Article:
Accounting for unreported accidents due to ex post moral hazard is important for studying asymmetric information in insurance markets. In this paper, I study ex post moral hazard in an automobile insurance market with experience rating. I develop a dynamic model in which policyholders with private information about their risk types choose accident prevention efforts (ex ante moral hazard) and make claim filing decisions when accidents happen (ex post moral hazard). I then estimate the model using a detailed policy-level panel dataset from China. I find that policyholders do not report 24% of all accidents, which account for about 5% of total monetary losses. The degree of ex post moral hazard varies by experience rating: policyholders with the best rating hide 40% of all accidents. Finally, I use counterfactual experiments to evaluate the welfare implications. I find that experience rating improves policyholder welfare, mainly by inducing higher preventive efforts and reducing accidents. When ex post moral hazard is restricted and policyholders are forced to report all accidents, the benefit from increased accident prevention efforts barely outweighs policyholders’ loss from increased premiums.

Retention Effects of Employee Stock Options: Evidence from Bunching at Vesting Dates (with James Liang, Hong Zhang, and Li-An Zhou)

Whether employee stock options bring the firm enough benefit to justify the cost is at the center of much debate. We study the retention effect of stock options to reconcile their popularity and high granting costs. We use the bunching design to address the endogeneity problem and identify the causal effects of options on retention. Using a novel administrative panel dataset at the individual employee level, we find option owners delay quitting until options vest to minimize the opportunity cost of quitting. The bunching at the vesting dates is significant and sizable: the quitting of option owners more than doubles shortly after options vest. We find the bunching effect is robust to alternative explanations, is stronger when option values are high, and is unique to voluntary quitters but absent among owners who leave involuntarily. We also verify that the retained option owners have superior performance, and conduct a simple benefit-cost analysis with the baseline estimates. We find that the retention benefits contribute greatly to the total benefit of options, which exceeds the granting cost by 95-275%. Accounting for the retention effects of options can avoid underestimating the benefit-cost ratio, thereby helping to reconcile the popularity of options and the high granting costs.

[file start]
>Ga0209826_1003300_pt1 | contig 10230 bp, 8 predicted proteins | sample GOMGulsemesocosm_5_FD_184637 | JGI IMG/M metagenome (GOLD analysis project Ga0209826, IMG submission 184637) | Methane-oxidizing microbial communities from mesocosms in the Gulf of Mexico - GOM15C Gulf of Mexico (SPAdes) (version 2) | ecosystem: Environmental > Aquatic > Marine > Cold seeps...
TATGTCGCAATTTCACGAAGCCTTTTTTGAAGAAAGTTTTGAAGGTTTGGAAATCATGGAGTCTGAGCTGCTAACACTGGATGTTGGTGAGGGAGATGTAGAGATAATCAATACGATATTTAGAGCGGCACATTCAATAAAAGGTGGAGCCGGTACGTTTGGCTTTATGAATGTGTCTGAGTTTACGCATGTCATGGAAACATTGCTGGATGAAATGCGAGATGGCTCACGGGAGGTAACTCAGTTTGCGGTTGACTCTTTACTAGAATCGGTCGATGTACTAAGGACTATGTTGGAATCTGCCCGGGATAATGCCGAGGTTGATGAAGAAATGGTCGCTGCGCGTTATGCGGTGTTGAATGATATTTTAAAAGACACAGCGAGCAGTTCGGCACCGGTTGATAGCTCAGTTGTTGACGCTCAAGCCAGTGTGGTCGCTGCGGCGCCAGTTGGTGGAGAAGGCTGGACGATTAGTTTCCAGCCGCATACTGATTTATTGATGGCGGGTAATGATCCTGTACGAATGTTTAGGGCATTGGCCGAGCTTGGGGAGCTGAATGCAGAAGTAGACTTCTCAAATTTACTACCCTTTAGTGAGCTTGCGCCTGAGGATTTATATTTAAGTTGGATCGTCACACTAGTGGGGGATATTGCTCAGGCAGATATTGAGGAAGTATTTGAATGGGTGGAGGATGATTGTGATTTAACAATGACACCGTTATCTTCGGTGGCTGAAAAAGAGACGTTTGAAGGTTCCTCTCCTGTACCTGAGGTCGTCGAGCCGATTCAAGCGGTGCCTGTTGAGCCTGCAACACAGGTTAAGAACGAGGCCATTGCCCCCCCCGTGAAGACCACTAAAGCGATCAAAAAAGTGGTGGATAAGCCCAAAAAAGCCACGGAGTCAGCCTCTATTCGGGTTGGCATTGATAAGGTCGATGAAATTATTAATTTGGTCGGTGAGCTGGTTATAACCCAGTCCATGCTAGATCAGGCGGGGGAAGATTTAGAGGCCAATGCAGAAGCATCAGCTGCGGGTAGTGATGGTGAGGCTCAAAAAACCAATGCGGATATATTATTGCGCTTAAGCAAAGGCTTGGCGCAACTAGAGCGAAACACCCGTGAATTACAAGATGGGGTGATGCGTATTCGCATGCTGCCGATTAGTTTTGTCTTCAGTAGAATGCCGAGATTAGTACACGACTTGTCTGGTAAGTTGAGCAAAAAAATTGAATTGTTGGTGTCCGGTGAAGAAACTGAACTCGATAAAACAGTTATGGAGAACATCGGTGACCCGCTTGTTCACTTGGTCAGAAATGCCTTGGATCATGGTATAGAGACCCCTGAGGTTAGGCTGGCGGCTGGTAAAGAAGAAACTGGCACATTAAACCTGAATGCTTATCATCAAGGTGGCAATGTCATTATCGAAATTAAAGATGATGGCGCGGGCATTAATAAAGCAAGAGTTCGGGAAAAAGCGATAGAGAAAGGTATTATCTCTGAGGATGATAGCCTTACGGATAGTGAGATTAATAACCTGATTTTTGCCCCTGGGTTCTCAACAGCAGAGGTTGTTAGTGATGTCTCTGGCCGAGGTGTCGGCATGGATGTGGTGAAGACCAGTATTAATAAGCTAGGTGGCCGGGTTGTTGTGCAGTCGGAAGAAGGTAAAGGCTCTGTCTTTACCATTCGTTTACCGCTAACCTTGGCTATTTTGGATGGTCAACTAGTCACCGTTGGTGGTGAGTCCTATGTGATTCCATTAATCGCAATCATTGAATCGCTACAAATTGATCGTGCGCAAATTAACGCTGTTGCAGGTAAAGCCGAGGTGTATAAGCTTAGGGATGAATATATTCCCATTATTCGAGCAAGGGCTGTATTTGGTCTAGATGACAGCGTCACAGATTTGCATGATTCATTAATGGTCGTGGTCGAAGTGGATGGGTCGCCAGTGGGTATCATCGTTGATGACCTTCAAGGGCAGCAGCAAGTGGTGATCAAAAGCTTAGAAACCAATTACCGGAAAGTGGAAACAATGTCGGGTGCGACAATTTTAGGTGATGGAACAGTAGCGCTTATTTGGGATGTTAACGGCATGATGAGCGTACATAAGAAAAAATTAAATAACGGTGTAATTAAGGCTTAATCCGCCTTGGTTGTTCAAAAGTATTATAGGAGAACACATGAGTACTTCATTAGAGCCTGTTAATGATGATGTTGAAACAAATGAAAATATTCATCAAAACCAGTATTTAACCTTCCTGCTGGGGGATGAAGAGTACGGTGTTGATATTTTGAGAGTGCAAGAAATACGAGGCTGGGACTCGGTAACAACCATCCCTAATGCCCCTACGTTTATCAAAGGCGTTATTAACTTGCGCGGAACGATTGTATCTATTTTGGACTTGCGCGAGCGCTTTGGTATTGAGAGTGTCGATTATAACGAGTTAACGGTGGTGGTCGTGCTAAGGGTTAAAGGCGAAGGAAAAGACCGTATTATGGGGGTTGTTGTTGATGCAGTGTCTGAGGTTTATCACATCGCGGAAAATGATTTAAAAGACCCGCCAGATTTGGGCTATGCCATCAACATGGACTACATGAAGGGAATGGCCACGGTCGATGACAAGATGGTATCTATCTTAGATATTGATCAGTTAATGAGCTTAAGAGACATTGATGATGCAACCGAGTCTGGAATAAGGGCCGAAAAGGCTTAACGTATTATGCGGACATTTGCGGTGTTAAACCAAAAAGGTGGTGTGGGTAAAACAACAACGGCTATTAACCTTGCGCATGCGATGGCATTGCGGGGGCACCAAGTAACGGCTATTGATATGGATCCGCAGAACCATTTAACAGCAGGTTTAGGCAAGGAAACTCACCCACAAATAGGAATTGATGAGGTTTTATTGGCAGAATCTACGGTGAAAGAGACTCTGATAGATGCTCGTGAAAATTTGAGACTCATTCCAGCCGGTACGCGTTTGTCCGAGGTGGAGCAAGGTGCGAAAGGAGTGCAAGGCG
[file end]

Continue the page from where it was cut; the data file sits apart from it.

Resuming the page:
Learning by Doing and Endogenous Patient-Physician Matching: Evidence from Cardiac Surgeons in New York State (in progress, with Hanming Fang)

We examine the dynamic patient allocation problem of hospitals whose goals are to improve patient outcomes while training new physicians. We develop a dynamic model of endogenous patient-physician matching with heterogeneous patient conditions. Hospitals in our model try to strike the optimal balance between the learning by doing of junior physicians and the superior performance by experienced physicians. We conduct the empirical analyses on an administrative panel data of cardiac surgeons in New York State.

Teaching Experience

Public Finance, Teaching Assistant for Professor Hanming Fang (Fall 2016)
Industrial Organization, Teaching Assistant for Professor Anne Duchene (Spring 2016)
Microeconomics, Recitation Instructor for Professor Anne Duchene (Fall 2015)
Econometrics, Recitation Instructor for Professor Frank Schorfheide (Spring 2014)
Econometrics (graduate), Teaching Assistant for Professors Frank Schorfheide and Xu Cheng (Fall 2013)


Conference Presentations

International Health Economics Association (iHEA) World Congress

Econometric Society North American Summer Meeting
American Society of Health Economists (ASHEcon) Biennial Meeting
Beyster Symposium for Employee Ownership and Profit Sharing


Hanming Fang (advisor)
Department of Economics
University of Pennsylvania

Ashley Swanson
Health Care Management
Wharton School
University of Pennsylvania

Petra Todd
Department of Economics
University of Pennsylvania


I am on the job market and will be available for interviews during the AEA meetings in Philadelphia from 1/5 to 1/7.